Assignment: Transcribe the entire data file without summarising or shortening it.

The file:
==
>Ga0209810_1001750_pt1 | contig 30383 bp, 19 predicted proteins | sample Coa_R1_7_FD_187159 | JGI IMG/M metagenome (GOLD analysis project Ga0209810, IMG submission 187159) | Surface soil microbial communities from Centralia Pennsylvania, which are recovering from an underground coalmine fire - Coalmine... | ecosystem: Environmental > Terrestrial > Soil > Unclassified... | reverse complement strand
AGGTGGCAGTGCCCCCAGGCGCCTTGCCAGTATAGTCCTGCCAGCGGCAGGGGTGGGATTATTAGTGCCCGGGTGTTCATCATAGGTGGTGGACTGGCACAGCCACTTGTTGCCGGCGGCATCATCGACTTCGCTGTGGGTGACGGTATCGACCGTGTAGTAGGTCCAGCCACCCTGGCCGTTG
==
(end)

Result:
>Ga0209810_1001750_pt1 | contig 30383 bp, 19 predicted proteins | sample Coa_R1_7_FD_187159 | JGI IMG/M metagenome (GOLD analysis project Ga0209810, IMG submission 187159) | Surface soil microbial communities from Centralia Pennsylvania, which are recovering from an underground coalmine fire - Coalmine... | ecosystem: Environmental > Terrestrial > Soil > Unclassified... | reverse complement strand
AGGTGGCAGTGCCCCCAGGCGCCTTGCCAGTATAGTCCTGCCAGCGGCAGGGGTGGGATTATTAGTGCCCGGGTGTTCATCATAGGTGGTGGACTGGCACAGCCACTTGTTGCCGGCGGCATCATCGACTTCGCTGTGGGTGACGGTATCGACCGTGTAGTAGGTCCAGCCACCCTGGCCGTTG